HAMLET @ Pop-up Globe gets 9/10

Hamlet @
The Pop-up Globe
Thursday, October 10, 2019


The Pop-up Globe is a Shakespearian experience like no other. Founded in Auckland by artistic director Dr Miles Gregory in 2015, Pop-up Globe gives modern audiences a glimpse at what it might have been like to witness a performance of the Bard’s work in the 1600s in the original Globe.

It is an impressive structure and there was a buzz of energy in the air as the groundlings’ pit begins to fill. Greeted by a beautiful three-storied set complete with doorways and balconies, the highest level saw two musicians, Oscar West and Alec Steedman, play the audience in and bring the space to life.

This performance of Hamlet was wonderful, a perfect adaptation for modern audiences boasting a dynamic blend of the original text with contemporary embellishments. The actors clearly understood the text which added so much detail and meaning to the lines. Something that may surprise those going to see this famous tragedy, was just how funny it was. The duality between comedy and tragedy, particularly in the first act, was marvelous as the cast danced smoothly back and forth between the two.

The stagecraft on display was excellent. The way characters flowed on and off stage to transition between scenes was seamless and never dragged the play down. Of particular note was how the company executed the famous ghost scenes (played by Hugh Sexton), using everything in their bag to create a supernatural experience. Another stunning moment was when the Player Queen (Clementine Mills) let down her hair and the troupe generated wind on stage causing her hair to fly about.

The costumes, designed by Hannah Lobelson, are some of the best you’ll see. A couple of the best items were the leather cloak worn by Horacio that seemed to flow like silk, and the stunning royal attire of Queen Gertrude.

There were so many standouts in this production. Asalemo Tofete as Polonius was hilarious, commanding the space and bringing the character to life and the audience to tears. Bryony Skillington and Salesi Le’ota played multiple funny roles but were best as the bawdy and misbehaving Rosencrantz (Le’ota) and Guildenstern (Skillington), who were a perfect foil for Hamlet (Adrian Hooke). When the cracks began to show for King Claudius, Max Loban brought an intensity of emotion that showed the king to be an ordinary man, worthy of sympathy despite all the wrong he had done. It was really powerful to be made to feel for a character whose actions had made him so unlikeable. Summer Millett was an awesome Ophelia and her descent into madness was haunting. On the topic of madness, let’s talk about Hamlet. Adrian Hooke was exceptional. He brought such lightness and whimsy to the character. He made him real. He countered the darkness within Hamlet with boisterous energy. It fundamentally changed how this reviewer will perceive the character forever.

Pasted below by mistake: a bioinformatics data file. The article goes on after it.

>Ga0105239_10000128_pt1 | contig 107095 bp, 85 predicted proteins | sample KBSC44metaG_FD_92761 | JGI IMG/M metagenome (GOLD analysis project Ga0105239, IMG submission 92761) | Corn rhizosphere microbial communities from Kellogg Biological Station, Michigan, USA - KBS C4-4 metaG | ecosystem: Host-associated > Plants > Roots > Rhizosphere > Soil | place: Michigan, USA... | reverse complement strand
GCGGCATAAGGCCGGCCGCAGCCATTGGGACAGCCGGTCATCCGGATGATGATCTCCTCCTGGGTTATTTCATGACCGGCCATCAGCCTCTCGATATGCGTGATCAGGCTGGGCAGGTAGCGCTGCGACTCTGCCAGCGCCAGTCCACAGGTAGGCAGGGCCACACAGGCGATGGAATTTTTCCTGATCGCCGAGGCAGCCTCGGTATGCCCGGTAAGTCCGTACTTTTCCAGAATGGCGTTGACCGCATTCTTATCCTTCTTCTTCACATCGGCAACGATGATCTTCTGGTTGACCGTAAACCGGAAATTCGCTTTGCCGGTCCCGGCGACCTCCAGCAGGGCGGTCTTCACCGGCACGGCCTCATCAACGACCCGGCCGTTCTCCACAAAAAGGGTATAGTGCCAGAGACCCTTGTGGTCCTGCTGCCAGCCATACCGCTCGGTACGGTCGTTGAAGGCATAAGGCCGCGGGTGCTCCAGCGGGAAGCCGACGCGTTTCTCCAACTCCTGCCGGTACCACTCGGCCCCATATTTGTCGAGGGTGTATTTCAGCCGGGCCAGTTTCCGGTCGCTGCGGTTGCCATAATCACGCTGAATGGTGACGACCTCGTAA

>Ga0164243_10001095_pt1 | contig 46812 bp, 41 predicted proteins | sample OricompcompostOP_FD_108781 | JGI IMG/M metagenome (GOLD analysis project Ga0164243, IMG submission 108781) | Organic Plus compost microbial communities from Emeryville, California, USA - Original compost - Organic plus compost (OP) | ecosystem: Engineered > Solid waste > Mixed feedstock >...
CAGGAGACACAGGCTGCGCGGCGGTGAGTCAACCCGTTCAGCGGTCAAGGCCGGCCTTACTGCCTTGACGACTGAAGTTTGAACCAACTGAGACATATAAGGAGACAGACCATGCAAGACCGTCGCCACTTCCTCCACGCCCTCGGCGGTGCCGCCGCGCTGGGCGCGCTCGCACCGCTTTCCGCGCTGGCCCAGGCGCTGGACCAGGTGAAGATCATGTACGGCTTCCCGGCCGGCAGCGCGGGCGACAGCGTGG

The experience from the middle galley was great, the venue’s acoustics are designed so that when actors turn their backs and walk away their voices get louder… very cool. In the groundlings you get the closest view and are connected with the work on another level, with the performance at times spilling off into the audience. However, wear comfortable footwear as you will be standing the whole show! Don’t let that put you off though, the experience is thoroughly worthwhile.

Director David Lawrence has crafted a show with his team that brings the beauty and complexity of Shakespeare to a modern audience. The best Shakespeare around. This is further facilitated by the amazing venue, only let down by the fact that the shipping containers out of which they ran the bar was not decorated with any Elizabethan flavour to match the resplendent Globe it services. While the limitations of a pop-up venue are understandable, this did break the fantasy somewhat.

The Pop-up Globe is in town for six weeks, with four shows (Hamlet, A Midsummer Night’s Dream, Measure for Measure and Twelfth Night) running concurrently. I loved Hamlet and look forward to seeing all the others before the Globe packs up late November.